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Valuation Of Fonterra Fair Value Shares

Estimated Valuation Of Fonterra Fair Value Shares

Fonterra Co-operative Group Ltd has set its estimated fair value share price for the 2003/04 season at $3.95. This is a small increase on the current price, for the 2002/03 season, of $3.85.

Fonterra's Board of Directors chose the price from within the fair value range provided by independent valuer Standard & Poor's Corporate Value Consulting, as mandated under Fonterra's constitution and the Dairy Industry Restructuring Act.

Standard & Poor's valuation has also been subject to peer review by PricewaterhouseCoopers.

Fonterra Chairman Henry van der Heyden said Standard & Poor's slightly improved valuation from May reflects the success of Fonterra's business strategy in the face of a difficult international environment. It also reflects the independent valuer's confidence in Fonterra's ability to deliver good returns for shareholders in the future.

"This is a positive outcome for Fonterra and its shareholders. It indicates our business strategy has served us well through a testing time on world markets."

The board has chosen $3.95 as the estimated fair value share price for the new season, lower than the range's midpoint of $3.99 advised by Standard & Poor's.

This is an estimated price only. The final share price must be set before June 1, the start of the dairy season when most dairy farm and herd transactions occur.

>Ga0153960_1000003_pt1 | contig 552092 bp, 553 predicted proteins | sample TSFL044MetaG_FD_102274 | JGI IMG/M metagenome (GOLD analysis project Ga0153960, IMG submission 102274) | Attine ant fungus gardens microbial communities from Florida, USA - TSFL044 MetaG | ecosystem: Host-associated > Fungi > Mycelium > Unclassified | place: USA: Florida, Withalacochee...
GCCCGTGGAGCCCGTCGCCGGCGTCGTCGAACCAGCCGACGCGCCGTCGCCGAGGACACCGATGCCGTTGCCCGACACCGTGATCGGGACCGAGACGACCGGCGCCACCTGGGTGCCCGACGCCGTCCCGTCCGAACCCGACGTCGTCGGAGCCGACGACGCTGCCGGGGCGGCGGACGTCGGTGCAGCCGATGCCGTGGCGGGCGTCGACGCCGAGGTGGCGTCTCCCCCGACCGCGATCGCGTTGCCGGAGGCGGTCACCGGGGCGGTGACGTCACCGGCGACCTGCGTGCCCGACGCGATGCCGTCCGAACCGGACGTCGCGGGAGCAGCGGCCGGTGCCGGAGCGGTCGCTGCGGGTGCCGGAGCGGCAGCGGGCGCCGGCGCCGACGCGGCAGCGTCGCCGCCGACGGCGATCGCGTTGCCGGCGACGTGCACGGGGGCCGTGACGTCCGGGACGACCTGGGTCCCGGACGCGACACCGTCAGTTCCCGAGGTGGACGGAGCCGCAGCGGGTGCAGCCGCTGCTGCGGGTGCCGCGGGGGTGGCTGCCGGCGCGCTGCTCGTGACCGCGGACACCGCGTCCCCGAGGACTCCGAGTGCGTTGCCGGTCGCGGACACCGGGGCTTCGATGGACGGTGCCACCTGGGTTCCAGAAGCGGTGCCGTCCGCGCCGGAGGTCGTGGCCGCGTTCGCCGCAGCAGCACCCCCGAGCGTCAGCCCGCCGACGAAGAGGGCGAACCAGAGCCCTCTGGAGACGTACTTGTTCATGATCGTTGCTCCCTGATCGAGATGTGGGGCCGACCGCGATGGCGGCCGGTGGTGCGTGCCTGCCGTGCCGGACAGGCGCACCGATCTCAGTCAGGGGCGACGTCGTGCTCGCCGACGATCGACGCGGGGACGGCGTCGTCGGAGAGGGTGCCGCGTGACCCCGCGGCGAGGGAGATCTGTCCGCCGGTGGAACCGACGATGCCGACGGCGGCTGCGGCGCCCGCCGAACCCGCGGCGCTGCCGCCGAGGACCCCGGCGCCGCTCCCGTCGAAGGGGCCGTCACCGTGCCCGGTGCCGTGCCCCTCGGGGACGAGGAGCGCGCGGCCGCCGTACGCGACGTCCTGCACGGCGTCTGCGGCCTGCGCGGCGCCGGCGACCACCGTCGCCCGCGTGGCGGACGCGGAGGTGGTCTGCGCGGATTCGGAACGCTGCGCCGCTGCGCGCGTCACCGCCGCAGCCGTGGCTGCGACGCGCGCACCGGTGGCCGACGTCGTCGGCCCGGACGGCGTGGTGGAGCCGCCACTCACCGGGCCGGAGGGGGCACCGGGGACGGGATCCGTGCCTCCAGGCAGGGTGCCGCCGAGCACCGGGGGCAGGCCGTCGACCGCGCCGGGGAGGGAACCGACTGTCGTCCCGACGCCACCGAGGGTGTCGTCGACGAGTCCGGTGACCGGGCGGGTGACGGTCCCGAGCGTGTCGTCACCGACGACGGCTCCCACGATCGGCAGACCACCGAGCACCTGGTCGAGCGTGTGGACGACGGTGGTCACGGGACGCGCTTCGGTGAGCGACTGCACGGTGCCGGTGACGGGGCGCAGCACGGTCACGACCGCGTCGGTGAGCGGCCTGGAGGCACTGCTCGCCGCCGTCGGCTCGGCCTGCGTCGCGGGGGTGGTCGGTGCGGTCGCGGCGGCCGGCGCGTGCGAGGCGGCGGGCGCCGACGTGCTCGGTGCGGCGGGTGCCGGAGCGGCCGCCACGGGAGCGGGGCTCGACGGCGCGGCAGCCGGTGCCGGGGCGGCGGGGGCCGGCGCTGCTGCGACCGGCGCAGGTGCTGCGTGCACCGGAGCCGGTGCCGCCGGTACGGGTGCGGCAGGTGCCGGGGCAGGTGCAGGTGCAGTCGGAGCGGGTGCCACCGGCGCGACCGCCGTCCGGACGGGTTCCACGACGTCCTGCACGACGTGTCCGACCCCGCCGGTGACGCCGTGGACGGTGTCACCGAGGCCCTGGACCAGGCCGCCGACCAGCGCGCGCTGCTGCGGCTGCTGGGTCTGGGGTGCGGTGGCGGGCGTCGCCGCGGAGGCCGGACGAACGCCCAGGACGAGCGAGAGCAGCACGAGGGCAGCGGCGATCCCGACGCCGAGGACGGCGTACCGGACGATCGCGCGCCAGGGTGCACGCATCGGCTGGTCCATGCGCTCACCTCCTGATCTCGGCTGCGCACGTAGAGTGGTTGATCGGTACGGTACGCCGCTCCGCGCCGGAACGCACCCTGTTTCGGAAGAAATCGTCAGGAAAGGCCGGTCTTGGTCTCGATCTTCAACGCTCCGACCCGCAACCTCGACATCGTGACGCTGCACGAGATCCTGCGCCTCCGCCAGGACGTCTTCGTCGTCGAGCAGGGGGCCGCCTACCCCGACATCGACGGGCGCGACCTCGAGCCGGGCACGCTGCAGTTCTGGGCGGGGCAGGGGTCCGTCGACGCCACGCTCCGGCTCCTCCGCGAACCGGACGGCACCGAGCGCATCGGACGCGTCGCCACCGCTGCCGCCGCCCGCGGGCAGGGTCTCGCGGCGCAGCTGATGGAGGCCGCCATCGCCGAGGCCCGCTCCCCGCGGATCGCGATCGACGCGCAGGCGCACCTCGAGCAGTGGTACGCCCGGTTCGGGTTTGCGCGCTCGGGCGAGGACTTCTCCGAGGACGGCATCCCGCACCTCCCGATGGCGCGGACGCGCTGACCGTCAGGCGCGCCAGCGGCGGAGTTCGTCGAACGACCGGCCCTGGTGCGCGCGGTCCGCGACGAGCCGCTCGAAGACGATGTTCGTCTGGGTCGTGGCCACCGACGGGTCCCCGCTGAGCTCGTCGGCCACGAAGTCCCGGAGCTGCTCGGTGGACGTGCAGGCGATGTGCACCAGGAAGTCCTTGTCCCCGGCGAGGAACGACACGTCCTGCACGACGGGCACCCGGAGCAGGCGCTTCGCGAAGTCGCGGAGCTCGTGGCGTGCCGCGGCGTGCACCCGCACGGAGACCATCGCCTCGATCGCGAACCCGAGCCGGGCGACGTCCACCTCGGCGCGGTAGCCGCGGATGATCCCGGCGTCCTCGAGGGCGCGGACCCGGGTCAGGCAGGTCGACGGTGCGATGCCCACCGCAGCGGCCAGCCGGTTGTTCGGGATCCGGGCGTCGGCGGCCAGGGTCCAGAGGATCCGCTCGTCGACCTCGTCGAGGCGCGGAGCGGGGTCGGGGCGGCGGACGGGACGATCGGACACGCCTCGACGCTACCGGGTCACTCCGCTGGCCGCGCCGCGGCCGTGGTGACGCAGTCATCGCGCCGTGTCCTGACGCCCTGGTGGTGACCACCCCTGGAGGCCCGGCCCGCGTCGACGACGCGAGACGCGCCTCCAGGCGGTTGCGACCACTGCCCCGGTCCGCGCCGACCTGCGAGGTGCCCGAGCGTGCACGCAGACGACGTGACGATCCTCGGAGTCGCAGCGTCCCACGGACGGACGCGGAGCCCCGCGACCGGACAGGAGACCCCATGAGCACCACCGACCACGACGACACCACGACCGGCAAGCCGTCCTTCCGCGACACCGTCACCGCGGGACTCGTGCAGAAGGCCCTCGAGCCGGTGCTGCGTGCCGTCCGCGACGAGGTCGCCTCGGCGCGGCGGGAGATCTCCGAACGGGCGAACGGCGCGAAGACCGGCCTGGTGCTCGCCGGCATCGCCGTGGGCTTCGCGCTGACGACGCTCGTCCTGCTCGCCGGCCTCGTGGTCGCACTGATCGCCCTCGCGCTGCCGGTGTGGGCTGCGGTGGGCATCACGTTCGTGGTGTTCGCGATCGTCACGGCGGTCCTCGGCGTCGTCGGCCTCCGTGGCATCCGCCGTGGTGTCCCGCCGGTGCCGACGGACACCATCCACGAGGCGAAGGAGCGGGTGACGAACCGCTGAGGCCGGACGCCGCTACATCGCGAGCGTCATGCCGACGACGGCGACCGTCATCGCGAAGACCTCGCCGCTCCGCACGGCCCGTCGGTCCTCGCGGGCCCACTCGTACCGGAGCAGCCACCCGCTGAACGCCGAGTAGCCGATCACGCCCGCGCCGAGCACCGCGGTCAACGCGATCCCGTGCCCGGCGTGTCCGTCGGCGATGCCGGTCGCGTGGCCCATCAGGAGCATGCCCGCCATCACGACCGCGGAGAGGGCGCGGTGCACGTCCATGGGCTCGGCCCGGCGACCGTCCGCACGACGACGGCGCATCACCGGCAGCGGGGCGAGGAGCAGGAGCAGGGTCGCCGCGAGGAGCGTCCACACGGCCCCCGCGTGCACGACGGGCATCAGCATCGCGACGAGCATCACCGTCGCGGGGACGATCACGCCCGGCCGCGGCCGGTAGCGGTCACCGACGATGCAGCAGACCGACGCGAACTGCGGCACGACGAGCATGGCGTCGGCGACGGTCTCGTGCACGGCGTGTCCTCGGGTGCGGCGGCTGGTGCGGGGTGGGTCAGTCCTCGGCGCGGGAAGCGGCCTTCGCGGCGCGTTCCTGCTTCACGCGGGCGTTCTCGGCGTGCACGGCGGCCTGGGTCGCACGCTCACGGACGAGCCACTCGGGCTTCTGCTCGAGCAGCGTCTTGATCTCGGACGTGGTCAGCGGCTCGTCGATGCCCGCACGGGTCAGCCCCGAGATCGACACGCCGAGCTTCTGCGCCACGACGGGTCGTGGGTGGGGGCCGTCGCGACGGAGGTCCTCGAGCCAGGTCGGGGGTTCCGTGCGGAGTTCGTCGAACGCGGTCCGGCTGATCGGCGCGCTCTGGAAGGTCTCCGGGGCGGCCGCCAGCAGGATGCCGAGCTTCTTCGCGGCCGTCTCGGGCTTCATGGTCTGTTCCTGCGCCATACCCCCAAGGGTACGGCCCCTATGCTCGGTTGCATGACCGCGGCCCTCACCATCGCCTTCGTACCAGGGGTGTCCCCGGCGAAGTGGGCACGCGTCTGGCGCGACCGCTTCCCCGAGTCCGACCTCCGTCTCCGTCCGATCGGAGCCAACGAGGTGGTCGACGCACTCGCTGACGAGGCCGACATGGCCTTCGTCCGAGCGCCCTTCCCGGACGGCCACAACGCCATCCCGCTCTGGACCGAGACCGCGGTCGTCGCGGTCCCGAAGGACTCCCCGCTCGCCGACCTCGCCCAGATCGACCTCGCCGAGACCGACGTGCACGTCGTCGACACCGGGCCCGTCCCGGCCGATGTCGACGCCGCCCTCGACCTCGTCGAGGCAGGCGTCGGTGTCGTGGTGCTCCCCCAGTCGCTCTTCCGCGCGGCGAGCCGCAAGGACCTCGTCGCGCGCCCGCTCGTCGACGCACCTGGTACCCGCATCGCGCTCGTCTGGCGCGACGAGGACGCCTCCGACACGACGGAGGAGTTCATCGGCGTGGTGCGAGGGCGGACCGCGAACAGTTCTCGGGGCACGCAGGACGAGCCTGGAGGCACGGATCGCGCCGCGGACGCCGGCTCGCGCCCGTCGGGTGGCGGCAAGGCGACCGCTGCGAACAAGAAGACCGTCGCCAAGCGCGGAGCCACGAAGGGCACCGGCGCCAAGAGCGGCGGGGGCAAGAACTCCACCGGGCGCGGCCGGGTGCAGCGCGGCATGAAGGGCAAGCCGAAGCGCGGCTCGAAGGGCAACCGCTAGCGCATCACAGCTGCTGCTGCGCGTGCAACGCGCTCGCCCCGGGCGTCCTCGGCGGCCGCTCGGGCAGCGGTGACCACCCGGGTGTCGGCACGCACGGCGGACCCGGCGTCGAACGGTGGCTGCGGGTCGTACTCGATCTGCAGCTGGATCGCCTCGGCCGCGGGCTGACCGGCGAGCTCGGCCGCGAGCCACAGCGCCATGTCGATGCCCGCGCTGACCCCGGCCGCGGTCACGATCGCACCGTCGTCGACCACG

The estimated price represents a 10 cent increase on the fair value share price confirmed in May for the 2003/04 season. Mr van der Heyden said the latest Standard & Poor's report identified a range of factors that had a positive impact on the value of Fonterra's business. These included the continued capture of merger benefits, synergies from the reorganisation of the Group's Australian investments, the gains from joint ventures and new products, and the continued successes of value-added activities.

Standard & Poor's noted that these factors had offset external factors which would detract from the value of the business, such as the appreciation of the New Zealand dollar against the US dollar and a deterioration in the global economy.

Mr van der Heyden said Fonterra's management had made good progress on capturing $310 million of merger benefits over three years.

"Standard & Poor's scorecard indicates that we will have banked - or are on-track to achieve - $193 million in merger benefits by the end of year 2 of the merger," Mr van der Heyden said.

Background to the Fair Value Share Process

Before the creation of Fonterra in October last year, shares in dairy companies had static nominal values. Fair value shares were introduced under the Dairy Industry Restructuring Act and Fonterra's Constitution to more accurately reflect farmers' investments in their company.

Farmers are required to hold one fair value share for each kilogram of milksolids they supply Fonterra.

Fonterra's Board of Directors sets the price from within a valuation range provided by Standard & Poor's, the independent valuer chosen for the job by Fonterra's Shareholders' Council.

The final share price must be set before June 1, the start of the dairy season when most dairy farm and herd transactions occur.

However, to assist farmers in planning production levels and budgets for the season ahead, Fonterra is required to provide shareholders with an estimate of the share price by December 15.

The benefits of providing this estimated price is that prospective shareholders, and existing shareholders who plan to increase production for the new season, have the option of setting a purchase price range of plus or minus 7.5% of the most current estimate of the share price. Usually this will be the December 15 estimate, unless in the Board's opinion circumstances arise which would result in a further estimate that was substantially different from the estimate most recently provided.

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